Dear Andrew, do you have any idea how big the mass of colleagues has become by now? Especially those colleagues who seem to prefer the short cut of “symptom-dysfunction-technique” because apparently, they are not willing to do the effort of studying anatomy in all dimensions. They are not willing to do the intellectual effort to give the meaning of anatomy a thought because all too often they are convinced that the formula [medical eduction/physiotherapy + some osteopathic techniques] equals [now I am an osteopath]. And this despite the fact that you, my dear Andrew, have urged us to do differently: A.T. Still, Autobiography, chapter 12, page 162, … Osteopathy cannot be imparted by books only. Neither can it be thought to a person intelligently who does not fully understand anatomy both from books and dissection. …He does not act from reason, because he does not know enough anatomy to reason from. … It is the philosophy of osteopathy that the operator needs; therefore it is indispensable that you know this philosophy or you will fail badly and get no further than the quackery of “hit and miss”. ….


Yes, it is quite easy to apply in practice the concept of “symptom-dysfunction-technique”. And this is not only a modern phenomenon, but also a phenomenon of all times (e.g. E.F. Ashmore, Osteopathic Mechanics, Kirksville, 1915). However, whatever the reductionistic mainstream might promote, it is not what osteopathy is about! And this does not come from me but from A.T. Still himself. And despite what some colleagues, some boards of schools or boards of professional associations may claim as “Still is outdated, osteopathy has evolved”, the principles as well as the fundament of anatomy (including physiology) is of all times and accurate. Or what comes next, that gravity no longer exist because look we can fly to the moon? Principles are elementary my dear Watson, elementary! (A.T. still, The Philosophy and Mechanical Principles of Osteopathy, Page 62, … Our science is young but the laws that govern life are as old as the hours of all ages. …)


Note: some schools and boards of professional associations even regard philosophy as not scientific. It is another argument of them to state that A.T. Still’s writings are no longer of this time. They label reading his literature as a waste of time, not to mention studying his philosophy. I truly wonder if they understand the meaning of philosophy. More than apparently not! They fail to see that there are two kinds of science: syllogistic and numeric. They fail to see that philosophy is the oldest science and has given birth to the set of rules for reasoning. It is the set of rules for reaching a conclusive conclusion that is used in the younger numeric science as well. It is clearly not known to them. They seem to know only one language, the language of numbers (even without reasoning), and this is enough for them to call A.T. Still “no longer of this time” where everything must be “evidence-based-science”. Please consider that the highest academical degree that a person can receive as an award and recognition by science is a Ph.D.. Do these distinguished colleagues of boards in schools and professional associations even know the meaning of this abbreviation?! Is not their condescending judging opinion regarding philosophy a “contradictio in terminis”?! So, who is calling A.T. Still’s science “Ph.oolishe.D.”?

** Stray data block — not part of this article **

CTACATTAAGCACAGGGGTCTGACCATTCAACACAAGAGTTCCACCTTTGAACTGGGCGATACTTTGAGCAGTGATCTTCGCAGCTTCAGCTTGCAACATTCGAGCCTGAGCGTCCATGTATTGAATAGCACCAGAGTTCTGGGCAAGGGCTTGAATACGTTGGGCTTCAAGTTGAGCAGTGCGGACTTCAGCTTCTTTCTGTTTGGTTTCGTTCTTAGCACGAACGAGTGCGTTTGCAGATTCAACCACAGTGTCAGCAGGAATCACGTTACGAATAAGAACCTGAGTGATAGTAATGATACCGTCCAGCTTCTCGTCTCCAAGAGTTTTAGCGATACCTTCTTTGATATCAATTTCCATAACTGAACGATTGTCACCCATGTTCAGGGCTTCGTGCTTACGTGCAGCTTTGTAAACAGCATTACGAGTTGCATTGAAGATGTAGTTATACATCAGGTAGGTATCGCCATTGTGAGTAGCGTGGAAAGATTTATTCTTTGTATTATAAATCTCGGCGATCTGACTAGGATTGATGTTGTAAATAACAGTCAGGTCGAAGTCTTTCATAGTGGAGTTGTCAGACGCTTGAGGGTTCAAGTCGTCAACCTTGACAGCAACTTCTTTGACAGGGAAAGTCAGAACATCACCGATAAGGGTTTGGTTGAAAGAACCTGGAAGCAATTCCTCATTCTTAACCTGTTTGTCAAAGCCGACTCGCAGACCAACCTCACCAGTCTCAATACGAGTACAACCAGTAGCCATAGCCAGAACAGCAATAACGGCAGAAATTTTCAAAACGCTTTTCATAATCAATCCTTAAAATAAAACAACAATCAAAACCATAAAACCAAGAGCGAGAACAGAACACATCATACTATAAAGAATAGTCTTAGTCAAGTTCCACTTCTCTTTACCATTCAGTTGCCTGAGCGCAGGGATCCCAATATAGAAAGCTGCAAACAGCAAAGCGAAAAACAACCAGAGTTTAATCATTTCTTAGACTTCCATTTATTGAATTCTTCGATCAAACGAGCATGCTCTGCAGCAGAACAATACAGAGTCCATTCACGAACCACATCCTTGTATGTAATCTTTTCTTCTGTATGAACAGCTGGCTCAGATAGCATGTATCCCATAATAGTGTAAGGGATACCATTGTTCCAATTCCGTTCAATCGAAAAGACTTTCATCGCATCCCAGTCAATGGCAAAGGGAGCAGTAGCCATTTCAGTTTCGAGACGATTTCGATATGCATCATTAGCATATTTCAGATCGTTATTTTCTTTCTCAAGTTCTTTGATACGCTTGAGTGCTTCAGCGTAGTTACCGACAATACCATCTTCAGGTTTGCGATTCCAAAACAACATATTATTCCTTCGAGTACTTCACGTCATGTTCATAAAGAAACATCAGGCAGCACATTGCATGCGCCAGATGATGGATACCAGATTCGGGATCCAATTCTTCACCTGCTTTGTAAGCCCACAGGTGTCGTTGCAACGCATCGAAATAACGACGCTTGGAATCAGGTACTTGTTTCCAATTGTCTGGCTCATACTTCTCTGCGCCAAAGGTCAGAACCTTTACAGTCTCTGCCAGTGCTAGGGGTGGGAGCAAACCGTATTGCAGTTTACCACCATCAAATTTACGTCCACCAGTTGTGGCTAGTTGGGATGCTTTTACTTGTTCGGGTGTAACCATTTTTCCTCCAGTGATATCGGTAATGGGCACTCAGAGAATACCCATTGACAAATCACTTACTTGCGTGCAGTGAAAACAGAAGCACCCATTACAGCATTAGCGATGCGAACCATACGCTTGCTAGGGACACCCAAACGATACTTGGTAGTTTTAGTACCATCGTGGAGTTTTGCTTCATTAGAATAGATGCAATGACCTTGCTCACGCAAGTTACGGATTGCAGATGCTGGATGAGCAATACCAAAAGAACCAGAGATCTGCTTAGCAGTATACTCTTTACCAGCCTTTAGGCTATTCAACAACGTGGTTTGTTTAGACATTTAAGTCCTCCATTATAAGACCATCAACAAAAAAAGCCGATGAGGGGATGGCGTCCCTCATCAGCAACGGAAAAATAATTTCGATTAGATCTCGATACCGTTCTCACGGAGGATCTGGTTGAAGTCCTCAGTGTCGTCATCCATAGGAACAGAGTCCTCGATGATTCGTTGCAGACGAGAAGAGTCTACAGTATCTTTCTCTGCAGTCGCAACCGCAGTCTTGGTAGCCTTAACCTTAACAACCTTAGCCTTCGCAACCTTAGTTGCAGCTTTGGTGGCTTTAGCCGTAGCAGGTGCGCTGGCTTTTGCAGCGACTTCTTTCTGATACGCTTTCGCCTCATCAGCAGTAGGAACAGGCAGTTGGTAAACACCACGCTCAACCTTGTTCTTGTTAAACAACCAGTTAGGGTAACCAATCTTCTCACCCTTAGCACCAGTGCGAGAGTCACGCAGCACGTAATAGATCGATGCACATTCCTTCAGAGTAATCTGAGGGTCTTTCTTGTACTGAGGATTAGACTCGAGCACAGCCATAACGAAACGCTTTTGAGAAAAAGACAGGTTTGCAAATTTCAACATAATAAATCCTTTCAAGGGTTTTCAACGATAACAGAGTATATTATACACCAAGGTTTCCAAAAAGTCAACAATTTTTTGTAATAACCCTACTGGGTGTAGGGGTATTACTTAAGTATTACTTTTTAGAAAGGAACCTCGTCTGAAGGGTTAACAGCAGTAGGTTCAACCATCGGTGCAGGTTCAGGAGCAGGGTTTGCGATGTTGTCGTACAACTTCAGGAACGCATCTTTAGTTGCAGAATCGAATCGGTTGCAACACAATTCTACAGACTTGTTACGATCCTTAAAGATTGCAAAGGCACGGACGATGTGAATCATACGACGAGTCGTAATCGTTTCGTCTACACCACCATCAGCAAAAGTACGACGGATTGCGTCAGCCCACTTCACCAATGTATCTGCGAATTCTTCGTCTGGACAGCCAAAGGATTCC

Physiology is an important branch of anatomy for every osteopath, let there be no doubt about that. However, in a reference frame of the simplistic kind in square, [symptom = osteopathic technique]2, physiology cannot provide the so badly requested knowledge to fill up the gaps for the practical failures of some osteopaths. Certainly not when there is no connection between the knowledge of numerous chemical reactions and the physical (technical) work of the craftsman. So, my dear fellow colleagues, would it not be much more satisfying to stop running from technique course to technique course where one learns to copy “technique-variation-number-124bis”, completed with a so-called physiological explanation of the disconnected kind? Could it not be more satisfying to stop, sit down, study anatomy of the living-picture-kind and ask yourself the question: how can a pattern of strain express itself by certain clinical signs/symptoms/pathologies? How can we understand by reasoning (with anatomical arguments!) what the true meaning of a strain is for the discomfort of our patient?